• After missing the rough equivalent of 10% of regular class meetings (3 classes) the student's grade and ability to complete the course will be negatively impacted.
  • Being absent on the day a project or assignment is due can lead to an "F" for that project or assignment. Absence will be excused if accompanied by a doctor's note.
  • It is always the student's responsibility to seek means (if possible) to make up work missed due to absences, although such recourse is not always an option due to the nature of the material covered.
  • It should be understood that 100% attendance does not positively affect a final grade.
  • Any falsification of attendance may be considered grounds for a violation of ethics before the University Office of Student Judicial Affairs.
  • Tardies can accumulate and become equivalent to an absence. 3 tardies = 1 absence.
  • Attendance will be taken using sign-in sheets available the first 20 minutes of class and may be circulated again at the end of class.
  • After a first warning, students who persist in the following disruptive activities: sleeping, texting, emailing or online browsing for purposes other than class research, will be given a tardy for that class session.
  • Students will be considered absent if they leave without the instructor's approval before the class has ended.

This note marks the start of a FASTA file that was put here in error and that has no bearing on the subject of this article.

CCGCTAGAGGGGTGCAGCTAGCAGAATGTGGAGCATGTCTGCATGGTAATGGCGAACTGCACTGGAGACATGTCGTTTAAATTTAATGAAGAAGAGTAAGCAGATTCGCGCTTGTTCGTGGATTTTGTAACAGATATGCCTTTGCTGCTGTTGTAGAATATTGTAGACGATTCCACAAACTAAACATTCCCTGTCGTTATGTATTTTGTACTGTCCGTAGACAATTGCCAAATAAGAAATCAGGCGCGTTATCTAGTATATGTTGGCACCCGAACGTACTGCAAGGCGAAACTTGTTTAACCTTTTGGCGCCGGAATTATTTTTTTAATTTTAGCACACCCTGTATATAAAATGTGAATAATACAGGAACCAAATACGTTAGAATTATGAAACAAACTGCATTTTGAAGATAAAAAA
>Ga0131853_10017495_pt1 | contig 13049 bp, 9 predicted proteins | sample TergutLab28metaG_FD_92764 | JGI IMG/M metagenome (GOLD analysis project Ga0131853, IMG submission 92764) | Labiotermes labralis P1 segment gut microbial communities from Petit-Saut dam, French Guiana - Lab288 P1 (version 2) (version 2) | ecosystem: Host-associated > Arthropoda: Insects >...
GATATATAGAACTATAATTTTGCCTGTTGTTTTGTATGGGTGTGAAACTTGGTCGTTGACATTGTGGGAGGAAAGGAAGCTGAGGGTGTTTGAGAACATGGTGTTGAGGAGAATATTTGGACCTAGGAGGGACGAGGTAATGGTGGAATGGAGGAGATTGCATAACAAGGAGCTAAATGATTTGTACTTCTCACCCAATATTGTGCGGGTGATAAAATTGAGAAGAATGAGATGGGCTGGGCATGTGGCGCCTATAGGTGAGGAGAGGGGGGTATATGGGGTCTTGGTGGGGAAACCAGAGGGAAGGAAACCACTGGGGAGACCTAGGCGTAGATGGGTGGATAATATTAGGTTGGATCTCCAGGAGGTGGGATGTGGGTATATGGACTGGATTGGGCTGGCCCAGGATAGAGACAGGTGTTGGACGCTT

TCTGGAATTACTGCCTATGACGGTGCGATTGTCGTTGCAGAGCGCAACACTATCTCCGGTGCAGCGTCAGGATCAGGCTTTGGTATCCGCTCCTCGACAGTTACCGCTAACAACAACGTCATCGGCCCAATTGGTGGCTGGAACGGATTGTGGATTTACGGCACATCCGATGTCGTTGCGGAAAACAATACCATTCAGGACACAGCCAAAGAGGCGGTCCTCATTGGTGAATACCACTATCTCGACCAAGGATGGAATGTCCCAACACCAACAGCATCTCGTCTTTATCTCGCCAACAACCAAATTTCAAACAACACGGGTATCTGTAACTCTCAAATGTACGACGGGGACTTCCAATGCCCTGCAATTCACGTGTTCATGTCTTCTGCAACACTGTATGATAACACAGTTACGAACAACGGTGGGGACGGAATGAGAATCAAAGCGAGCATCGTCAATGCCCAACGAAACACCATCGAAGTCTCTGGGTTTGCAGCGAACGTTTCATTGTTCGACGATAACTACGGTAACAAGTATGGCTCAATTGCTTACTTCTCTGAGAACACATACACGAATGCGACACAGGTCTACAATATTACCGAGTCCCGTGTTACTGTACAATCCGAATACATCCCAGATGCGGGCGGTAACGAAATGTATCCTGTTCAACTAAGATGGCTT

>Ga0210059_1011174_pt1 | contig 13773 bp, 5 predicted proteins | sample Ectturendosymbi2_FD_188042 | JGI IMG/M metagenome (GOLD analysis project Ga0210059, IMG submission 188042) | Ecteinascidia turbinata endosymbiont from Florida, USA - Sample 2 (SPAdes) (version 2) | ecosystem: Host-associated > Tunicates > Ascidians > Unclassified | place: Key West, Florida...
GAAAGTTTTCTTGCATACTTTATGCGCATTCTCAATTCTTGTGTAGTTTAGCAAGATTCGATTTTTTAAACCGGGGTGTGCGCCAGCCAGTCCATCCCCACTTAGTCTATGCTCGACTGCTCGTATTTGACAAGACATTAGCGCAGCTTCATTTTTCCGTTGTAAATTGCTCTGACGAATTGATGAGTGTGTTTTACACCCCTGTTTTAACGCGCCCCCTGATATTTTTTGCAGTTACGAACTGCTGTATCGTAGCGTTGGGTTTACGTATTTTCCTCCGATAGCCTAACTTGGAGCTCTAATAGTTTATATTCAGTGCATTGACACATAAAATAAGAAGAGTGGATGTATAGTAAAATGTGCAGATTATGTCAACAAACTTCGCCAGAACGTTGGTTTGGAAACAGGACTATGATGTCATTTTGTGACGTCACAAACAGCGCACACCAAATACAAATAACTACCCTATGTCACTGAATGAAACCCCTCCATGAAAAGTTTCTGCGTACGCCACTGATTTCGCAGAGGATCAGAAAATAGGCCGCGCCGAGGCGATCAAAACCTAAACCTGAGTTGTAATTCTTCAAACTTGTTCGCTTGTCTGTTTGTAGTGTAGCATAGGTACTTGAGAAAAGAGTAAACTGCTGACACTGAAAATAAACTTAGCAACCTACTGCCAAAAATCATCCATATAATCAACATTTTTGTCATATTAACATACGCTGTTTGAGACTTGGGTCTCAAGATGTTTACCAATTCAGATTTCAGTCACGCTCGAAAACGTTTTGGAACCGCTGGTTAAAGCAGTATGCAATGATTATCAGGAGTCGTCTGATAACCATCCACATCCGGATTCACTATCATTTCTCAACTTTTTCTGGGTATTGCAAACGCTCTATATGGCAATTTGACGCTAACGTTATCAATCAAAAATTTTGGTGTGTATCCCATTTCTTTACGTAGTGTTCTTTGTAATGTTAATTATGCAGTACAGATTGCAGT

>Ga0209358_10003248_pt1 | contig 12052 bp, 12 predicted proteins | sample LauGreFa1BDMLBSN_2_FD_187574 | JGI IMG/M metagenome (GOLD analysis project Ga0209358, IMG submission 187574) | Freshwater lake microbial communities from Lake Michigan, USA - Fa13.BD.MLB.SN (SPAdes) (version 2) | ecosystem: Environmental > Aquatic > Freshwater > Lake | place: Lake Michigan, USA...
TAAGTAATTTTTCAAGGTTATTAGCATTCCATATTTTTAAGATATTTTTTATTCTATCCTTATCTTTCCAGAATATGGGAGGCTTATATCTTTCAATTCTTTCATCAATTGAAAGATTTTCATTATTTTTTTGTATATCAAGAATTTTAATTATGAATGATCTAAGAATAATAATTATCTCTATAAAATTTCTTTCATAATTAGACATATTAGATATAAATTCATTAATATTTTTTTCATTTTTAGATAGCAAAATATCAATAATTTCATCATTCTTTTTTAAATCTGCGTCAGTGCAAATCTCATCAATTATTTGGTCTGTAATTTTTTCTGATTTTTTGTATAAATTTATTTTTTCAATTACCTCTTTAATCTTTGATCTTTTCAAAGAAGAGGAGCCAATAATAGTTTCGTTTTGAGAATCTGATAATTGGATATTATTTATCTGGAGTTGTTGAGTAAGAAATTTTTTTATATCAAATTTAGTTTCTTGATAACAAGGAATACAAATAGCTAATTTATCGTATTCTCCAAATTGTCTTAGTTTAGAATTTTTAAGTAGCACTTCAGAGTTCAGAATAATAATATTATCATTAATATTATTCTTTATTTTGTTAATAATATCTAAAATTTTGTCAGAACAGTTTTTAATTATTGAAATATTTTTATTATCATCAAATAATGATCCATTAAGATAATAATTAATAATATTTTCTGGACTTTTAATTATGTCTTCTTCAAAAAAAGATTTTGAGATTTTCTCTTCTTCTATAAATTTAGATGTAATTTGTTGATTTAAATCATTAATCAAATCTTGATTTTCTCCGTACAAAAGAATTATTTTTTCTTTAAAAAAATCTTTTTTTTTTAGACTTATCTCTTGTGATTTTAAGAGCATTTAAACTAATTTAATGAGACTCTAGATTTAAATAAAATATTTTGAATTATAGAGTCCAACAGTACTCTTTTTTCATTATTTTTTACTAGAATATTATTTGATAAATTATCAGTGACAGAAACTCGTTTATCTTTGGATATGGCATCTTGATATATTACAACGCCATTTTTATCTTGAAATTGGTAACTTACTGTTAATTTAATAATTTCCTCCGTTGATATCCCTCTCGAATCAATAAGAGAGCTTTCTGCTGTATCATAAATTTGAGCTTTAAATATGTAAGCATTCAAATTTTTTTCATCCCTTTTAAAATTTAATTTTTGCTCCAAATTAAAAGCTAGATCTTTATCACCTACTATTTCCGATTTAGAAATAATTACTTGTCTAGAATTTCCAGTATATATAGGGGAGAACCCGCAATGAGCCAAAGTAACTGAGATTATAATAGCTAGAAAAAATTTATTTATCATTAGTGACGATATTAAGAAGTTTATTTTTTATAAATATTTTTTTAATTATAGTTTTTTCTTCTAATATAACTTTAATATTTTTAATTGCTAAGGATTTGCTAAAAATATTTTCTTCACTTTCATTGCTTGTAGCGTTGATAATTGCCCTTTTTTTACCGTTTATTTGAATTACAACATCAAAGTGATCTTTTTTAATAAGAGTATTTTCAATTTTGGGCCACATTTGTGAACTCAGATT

Academic Conduct

Plagiarism – presenting someone else’s ideas as your own, either verbatim or recast in your own words – is a serious academic offense with serious consequences. Please familiarize yourself with the discussion of plagiarism in SCampus in Section 11, Behavior Violating University Standards. Other forms of academic dishonesty are equally unacceptable. See additional information in SCampus and university policies on scientific misconduct.

Discrimination, sexual assault, and harassment are not tolerated by the university. You are encouraged to report any incidents to the Office of Equity and Diversity or to the Department of Public Safety. This is important for the safety of the whole USC community. Another member of the university community – such as a friend, classmate, advisor, or faculty member – can help initiate the report, or can initiate the report on behalf of another person. The Center for Women and Men provides 24/7 confidential support, and the sexual assault resource center webpage describes reporting options and other resources.